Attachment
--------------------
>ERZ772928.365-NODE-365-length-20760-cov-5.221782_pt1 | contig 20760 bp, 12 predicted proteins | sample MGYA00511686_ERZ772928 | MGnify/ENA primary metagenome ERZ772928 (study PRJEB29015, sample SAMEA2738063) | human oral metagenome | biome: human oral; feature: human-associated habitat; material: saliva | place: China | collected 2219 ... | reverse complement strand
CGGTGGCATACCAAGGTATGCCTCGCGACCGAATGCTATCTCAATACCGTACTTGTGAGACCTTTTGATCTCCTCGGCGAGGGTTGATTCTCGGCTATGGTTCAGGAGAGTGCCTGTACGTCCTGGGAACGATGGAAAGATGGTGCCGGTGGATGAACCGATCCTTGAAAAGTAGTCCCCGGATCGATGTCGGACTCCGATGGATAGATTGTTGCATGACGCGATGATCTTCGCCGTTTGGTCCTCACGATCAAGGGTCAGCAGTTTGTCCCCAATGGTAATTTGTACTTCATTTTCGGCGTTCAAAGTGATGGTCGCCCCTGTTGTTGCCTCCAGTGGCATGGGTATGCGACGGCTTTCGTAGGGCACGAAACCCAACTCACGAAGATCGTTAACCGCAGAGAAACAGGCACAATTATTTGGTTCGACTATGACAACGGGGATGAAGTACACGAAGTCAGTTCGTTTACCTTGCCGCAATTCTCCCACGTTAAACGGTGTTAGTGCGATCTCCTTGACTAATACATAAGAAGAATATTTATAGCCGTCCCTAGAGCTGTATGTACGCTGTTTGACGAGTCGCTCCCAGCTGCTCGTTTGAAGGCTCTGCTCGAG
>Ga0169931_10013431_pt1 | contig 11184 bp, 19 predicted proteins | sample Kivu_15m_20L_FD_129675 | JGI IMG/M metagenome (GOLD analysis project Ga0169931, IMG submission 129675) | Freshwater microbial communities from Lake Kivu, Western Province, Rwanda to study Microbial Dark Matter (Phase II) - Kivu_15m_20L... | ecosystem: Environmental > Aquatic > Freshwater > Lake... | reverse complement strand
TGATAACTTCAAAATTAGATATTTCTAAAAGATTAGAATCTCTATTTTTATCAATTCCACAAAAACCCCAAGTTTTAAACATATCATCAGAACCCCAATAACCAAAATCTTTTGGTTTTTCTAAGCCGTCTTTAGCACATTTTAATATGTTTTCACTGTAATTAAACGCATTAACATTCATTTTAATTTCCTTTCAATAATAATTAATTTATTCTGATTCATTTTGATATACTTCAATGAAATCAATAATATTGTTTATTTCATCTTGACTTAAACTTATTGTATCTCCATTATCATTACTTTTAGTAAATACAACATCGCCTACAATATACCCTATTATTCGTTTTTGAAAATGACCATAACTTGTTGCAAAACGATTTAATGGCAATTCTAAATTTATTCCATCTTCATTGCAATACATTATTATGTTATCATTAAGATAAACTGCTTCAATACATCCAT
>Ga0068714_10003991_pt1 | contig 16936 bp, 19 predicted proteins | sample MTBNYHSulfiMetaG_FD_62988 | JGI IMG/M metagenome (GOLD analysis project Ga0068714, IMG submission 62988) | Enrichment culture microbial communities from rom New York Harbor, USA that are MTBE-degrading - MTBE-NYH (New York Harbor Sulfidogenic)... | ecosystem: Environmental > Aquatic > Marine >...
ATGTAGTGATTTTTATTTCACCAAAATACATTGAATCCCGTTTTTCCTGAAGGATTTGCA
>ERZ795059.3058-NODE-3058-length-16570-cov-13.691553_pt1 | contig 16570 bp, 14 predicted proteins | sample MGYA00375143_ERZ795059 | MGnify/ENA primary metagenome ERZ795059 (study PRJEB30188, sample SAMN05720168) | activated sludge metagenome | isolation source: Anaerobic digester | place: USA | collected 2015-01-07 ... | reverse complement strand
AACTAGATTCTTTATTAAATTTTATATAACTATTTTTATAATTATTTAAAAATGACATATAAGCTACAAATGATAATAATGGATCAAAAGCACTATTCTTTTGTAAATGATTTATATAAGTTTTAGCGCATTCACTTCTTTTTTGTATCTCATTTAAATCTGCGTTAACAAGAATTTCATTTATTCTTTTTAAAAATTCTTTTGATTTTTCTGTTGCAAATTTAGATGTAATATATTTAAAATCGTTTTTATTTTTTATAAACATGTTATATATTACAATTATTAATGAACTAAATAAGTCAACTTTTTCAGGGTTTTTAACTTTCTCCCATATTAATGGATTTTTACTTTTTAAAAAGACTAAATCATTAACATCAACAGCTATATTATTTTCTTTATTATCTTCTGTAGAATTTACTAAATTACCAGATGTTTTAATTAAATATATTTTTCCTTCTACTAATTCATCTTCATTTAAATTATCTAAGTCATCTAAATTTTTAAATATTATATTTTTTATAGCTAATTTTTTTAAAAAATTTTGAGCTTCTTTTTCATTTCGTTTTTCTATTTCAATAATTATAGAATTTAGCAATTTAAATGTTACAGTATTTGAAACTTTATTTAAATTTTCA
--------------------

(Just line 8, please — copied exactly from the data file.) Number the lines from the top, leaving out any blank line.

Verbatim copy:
AACTAGATTCTTTATTAAATTTTATATAACTATTTTTATAATTATTTAAAAATGACATATAAGCTACAAATGATAATAATGGATCAAAAGCACTATTCTTTTGTAAATGATTTATATAAGTTTTAGCGCATTCACTTCTTTTTTGTATCTCATTTAAATCTGCGTTAACAAGAATTTCATTTATTCTTTTTAAAAATTCTTTTGATTTTTCTGTTGCAAATTTAGATGTAATATATTTAAAATCGTTTTTATTTTTTATAAACATGTTATATATTACAATTATTAATGAACTAAATAAGTCAACTTTTTCAGGGTTTTTAACTTTCTCCCATATTAATGGATTTTTACTTTTTAAAAAGACTAAATCATTAACATCAACAGCTATATTATTTTCTTTATTATCTTCTGTAGAATTTACTAAATTACCAGATGTTTTAATTAAATATATTTTTCCTTCTACTAATTCATCTTCATTTAAATTATCTAAGTCATCTAAATTTTTAAATATTATATTTTTTATAGCTAATTTTTTTAAAAAATTTTGAGCTTCTTTTTCATTTCGTTTTTCTATTTCAATAATTATAGAATTTAGCAATTTAAATGTTACAGTATTTGAAACTTTATTTAAATTTTCA